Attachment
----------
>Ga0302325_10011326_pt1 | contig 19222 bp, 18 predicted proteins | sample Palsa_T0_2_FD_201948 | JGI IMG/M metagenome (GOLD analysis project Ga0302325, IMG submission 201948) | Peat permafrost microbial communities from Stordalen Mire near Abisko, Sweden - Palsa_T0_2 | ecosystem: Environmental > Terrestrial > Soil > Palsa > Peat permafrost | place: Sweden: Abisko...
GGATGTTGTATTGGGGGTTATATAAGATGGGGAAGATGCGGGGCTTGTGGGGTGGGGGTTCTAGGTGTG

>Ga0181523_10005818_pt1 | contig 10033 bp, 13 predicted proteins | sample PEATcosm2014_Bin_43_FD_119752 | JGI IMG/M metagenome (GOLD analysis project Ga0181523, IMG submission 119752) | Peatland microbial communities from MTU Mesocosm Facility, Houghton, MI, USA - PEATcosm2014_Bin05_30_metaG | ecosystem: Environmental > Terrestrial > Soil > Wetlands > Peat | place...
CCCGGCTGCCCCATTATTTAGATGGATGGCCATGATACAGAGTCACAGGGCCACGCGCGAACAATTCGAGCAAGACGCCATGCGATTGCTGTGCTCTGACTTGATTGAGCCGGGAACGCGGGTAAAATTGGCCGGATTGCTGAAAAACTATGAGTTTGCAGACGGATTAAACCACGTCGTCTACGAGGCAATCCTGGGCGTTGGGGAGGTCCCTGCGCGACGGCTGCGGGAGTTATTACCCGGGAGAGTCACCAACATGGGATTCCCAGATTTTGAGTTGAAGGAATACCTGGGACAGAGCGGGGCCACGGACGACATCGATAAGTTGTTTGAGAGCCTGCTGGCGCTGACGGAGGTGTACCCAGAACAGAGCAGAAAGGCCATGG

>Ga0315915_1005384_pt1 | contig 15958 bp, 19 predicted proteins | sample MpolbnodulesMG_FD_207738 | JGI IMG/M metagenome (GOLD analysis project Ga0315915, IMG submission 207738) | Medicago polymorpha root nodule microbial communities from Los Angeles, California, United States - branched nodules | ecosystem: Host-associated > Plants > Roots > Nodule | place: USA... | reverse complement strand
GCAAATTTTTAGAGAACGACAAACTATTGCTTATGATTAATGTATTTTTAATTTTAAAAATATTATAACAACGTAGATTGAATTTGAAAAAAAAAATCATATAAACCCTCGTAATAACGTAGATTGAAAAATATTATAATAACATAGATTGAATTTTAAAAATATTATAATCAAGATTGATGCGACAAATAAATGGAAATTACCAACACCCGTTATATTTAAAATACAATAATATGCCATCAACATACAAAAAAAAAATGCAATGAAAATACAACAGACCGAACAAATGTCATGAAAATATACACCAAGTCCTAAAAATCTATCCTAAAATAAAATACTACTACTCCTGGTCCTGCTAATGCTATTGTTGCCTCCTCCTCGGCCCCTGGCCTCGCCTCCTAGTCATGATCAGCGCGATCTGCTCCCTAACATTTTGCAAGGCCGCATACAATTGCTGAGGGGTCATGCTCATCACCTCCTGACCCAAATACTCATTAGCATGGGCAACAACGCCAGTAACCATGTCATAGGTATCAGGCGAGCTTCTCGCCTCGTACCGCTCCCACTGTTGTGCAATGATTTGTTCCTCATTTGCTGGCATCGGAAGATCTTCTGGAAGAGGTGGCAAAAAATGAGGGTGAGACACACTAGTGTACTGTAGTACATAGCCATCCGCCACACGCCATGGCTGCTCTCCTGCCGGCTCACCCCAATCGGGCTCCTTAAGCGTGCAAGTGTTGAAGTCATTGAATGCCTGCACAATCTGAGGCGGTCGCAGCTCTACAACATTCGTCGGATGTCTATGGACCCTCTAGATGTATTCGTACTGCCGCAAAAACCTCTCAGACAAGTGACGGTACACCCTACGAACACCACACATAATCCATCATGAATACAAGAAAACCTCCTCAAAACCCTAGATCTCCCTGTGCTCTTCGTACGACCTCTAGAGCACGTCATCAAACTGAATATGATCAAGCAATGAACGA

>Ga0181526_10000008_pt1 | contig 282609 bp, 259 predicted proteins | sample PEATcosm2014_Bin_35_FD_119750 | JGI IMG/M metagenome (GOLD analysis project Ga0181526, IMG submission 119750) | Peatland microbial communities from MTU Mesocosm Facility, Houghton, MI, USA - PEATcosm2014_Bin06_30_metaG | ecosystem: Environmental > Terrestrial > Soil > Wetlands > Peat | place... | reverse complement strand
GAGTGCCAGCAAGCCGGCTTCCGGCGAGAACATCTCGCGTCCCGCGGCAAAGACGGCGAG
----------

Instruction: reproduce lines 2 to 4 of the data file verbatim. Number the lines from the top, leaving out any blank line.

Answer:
GGATGTTGTATTGGGGGTTATATAAGATGGGGAAGATGCGGGGCTTGTGGGGTGGGGGTTCTAGGTGTG

>Ga0181523_10005818_pt1 | contig 10033 bp, 13 predicted proteins | sample PEATcosm2014_Bin_43_FD_119752 | JGI IMG/M metagenome (GOLD analysis project Ga0181523, IMG submission 119752) | Peatland microbial communities from MTU Mesocosm Facility, Houghton, MI, USA - PEATcosm2014_Bin05_30_metaG | ecosystem: Environmental > Terrestrial > Soil > Wetlands > Peat | place...
CCCGGCTGCCCCATTATTTAGATGGATGGCCATGATACAGAGTCACAGGGCCACGCGCGAACAATTCGAGCAAGACGCCATGCGATTGCTGTGCTCTGACTTGATTGAGCCGGGAACGCGGGTAAAATTGGCCGGATTGCTGAAAAACTATGAGTTTGCAGACGGATTAAACCACGTCGTCTACGAGGCAATCCTGGGCGTTGGGGAGGTCCCTGCGCGACGGCTGCGGGAGTTATTACCCGGGAGAGTCACCAACATGGGATTCCCAGATTTTGAGTTGAAGGAATACCTGGGACAGAGCGGGGCCACGGACGACATCGATAAGTTGTTTGAGAGCCTGCTGGCGCTGACGGAGGTGTACCCAGAACAGAGCAGAAAGGCCATGG